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Regents should (mostly) hold line on admissions

To understand better the poor judgment Louisiana State University Baton Rouge used in relaxing its admission standards, it’s helpful to understand the context of university admissions and concerning those students granted exceptions – a task the Louisiana Board of Regents will undertake.

First, clearly LSU violated Regents’ policy, which states that only four percent of admitted students could come in as exceptions. LSU reported the class of 2018, judged by the surreptitiously relaxed standards that did not automatically reject those with an American College Test score of 22 and a grade point average of 3.0/4.0 and 19 core hours, contained nearly twice that proportion of exceptions.

The Regents have launched audits of admissions in all senior institutions, where they will find LSU’s transgression. Then they may choose whether to penalize LSU or to accede by adjusting downwards the standards.

For its part in trying to prompt the latter outcome, LSU has compiled statistics about the exceptional class. That cohort has an average ACT score of 21.3 and GPA of 2.9, so it doesn’t fall too far below the minimums. Further, of the recent past excepted classes – about half the size as that of 2018 – they had graduation rates below only the cohort of non-exceptional LSU students and Louisiana Tech University graduates.

Of course, that fact admits the exceptional students succeed at a lower rate than the others at LSU. Further, that around 15 percent in the past were student-athletes who would have access to extensive study assistance unavailable to typical students (with LSU in its major sports facing severe pressures to graduate these students or face National College Athletic Association sanctions) distorts those statistics upwards.

More importantly, that difference between cohorts subverts the LSU argument. It claims that its “holistic” approach better captures student capabilities, compensating for things like fewer resources available in some high schools, personal adversity, and later blooming – in other words, producing a student as capable as those admitted regularly. Yet the lower graduation rate belies that, and likely those students also have a significantly lower GPA.

This is a crucial point. If, as the Regents intended, LSU serves as a “flagship” school intended to provide the most intellectually-challenging education, it dilutes this mission by intentionally admitting in too great of numbers students that will succeed less. The Regents will have to decide whether more than 4 or 7.5 percent represents an excess that degrades flagship status.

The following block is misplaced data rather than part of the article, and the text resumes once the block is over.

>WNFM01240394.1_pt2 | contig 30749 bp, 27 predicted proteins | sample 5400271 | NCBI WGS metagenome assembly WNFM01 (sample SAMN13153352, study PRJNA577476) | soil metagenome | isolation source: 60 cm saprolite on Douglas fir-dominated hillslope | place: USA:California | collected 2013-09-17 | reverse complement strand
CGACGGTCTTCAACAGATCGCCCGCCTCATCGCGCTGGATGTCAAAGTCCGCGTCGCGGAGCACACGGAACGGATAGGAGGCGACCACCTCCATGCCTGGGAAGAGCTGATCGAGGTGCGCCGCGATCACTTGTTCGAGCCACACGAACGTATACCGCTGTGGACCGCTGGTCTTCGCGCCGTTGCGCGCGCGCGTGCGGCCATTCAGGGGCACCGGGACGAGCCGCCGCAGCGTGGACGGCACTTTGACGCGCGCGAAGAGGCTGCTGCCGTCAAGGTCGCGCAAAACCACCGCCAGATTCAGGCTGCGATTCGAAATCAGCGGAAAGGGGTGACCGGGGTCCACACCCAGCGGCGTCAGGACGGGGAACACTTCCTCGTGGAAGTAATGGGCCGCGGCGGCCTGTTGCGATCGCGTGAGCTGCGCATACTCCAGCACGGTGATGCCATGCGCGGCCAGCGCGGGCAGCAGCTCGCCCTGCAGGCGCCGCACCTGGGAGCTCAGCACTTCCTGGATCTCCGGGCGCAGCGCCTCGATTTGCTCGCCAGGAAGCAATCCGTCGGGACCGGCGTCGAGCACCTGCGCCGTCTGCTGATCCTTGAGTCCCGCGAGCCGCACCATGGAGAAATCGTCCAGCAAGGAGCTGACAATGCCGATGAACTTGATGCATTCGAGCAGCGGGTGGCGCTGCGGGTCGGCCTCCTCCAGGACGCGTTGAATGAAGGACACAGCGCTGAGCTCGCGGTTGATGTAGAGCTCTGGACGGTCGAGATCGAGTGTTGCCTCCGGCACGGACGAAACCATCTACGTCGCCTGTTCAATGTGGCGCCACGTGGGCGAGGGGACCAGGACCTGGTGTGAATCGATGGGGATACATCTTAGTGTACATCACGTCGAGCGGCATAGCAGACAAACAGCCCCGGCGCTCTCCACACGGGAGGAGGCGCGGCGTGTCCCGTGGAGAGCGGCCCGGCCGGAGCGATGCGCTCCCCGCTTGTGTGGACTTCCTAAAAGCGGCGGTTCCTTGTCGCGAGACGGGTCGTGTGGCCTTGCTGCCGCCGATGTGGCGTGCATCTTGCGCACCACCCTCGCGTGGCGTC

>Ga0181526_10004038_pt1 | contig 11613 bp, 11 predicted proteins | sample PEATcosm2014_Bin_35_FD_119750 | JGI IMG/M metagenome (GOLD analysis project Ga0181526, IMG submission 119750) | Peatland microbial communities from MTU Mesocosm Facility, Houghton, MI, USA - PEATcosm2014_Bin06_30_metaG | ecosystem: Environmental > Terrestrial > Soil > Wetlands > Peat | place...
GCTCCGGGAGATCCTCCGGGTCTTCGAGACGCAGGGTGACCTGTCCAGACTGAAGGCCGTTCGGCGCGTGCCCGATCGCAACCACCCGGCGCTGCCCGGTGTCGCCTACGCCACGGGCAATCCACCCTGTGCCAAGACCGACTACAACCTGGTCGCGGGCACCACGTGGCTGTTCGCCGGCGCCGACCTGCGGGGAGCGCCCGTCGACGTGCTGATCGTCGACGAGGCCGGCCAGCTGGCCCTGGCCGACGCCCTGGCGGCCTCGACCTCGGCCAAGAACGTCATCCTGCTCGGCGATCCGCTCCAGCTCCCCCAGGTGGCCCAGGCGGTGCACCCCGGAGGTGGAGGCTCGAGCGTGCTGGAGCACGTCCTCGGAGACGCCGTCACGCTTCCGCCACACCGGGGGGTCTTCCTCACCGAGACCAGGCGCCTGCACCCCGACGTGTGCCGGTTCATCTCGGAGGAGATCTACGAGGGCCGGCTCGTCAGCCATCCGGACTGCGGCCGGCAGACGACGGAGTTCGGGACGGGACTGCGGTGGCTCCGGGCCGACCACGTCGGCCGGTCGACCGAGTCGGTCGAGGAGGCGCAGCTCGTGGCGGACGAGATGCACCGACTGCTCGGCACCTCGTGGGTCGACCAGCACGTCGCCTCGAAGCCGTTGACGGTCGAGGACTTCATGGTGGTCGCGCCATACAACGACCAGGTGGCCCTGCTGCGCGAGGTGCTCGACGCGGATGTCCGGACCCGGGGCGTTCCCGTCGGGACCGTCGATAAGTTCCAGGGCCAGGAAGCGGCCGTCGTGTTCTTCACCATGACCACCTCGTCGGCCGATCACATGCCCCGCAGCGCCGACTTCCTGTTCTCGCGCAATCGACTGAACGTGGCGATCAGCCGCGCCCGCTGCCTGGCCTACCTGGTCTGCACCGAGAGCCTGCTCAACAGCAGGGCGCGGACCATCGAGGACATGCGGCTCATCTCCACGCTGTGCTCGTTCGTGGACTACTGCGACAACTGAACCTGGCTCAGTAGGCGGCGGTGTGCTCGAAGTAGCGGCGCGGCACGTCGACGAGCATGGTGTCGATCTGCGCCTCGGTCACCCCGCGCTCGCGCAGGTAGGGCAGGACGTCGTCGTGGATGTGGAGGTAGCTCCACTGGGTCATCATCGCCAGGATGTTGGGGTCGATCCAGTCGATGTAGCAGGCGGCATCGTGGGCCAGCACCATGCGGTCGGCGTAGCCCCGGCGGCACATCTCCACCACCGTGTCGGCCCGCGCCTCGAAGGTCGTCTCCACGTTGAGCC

There may be some wiggle room. Of the 433 admitted by exception for 2018, 82 came from states without an equivalent or better core course requirement and 20 were international. But 195 simply didn’t meet the 3.0 GPA requirement, which in this era of rampant high school grade inflation (47 percent of graduating students average at least a 3.5, although in some cases a GPA is calculated by adding premium points for taking supposedly harder classes) means less than mediocre achievement.

Factor in as well that LSU standards themselves already are so relatively low that these hardly qualify as selective in admissions. LSU accepts roughly three-quarters of its applicants and has an average ACT of 26. Compare that to the flagship school of the state of Texas, the University of Texas Austin (sorry, Aggies), which also touts holistic admission but accepts only 36 percent of its applicants in part because 75 percent of the admitted class score at least a 26 on the ACT (over half score above 30). In other words, LSU’s level of standards already mimics holistic admissions, so why water things down further?

Finally and importantly, students that wouldn’t make it into LSU because of rigid enforcement of the 4 percent cap have plenty of higher education options and career opportunities from these. Attending another Louisiana public institution can set up a student just as well if he takes advantage of it. To put it another way, a middling achiever at LSU probably has a better opportunity for career success than a similarly-situated student at another school, but there’s no real difference between the capabilities and drive of outstanding achievers at LSU and at other state schools.

Perhaps LSU has an argument concerning the exceptional out-of-state and international students. Given a Louisiana educational system among the poorest in quality (even if improving) in the nation, not having all of the 19 core hours or a sub-3.0 GPA might still make the typical out-of-state student more capable than the typical 3.0 Louisiana student with the hours. So perhaps the Regents could set a standard of two percent for such students, and four percent for all others.

However, that’s as much leeway as the Regents should allow. Except for that, LSU really has no case on this issue.

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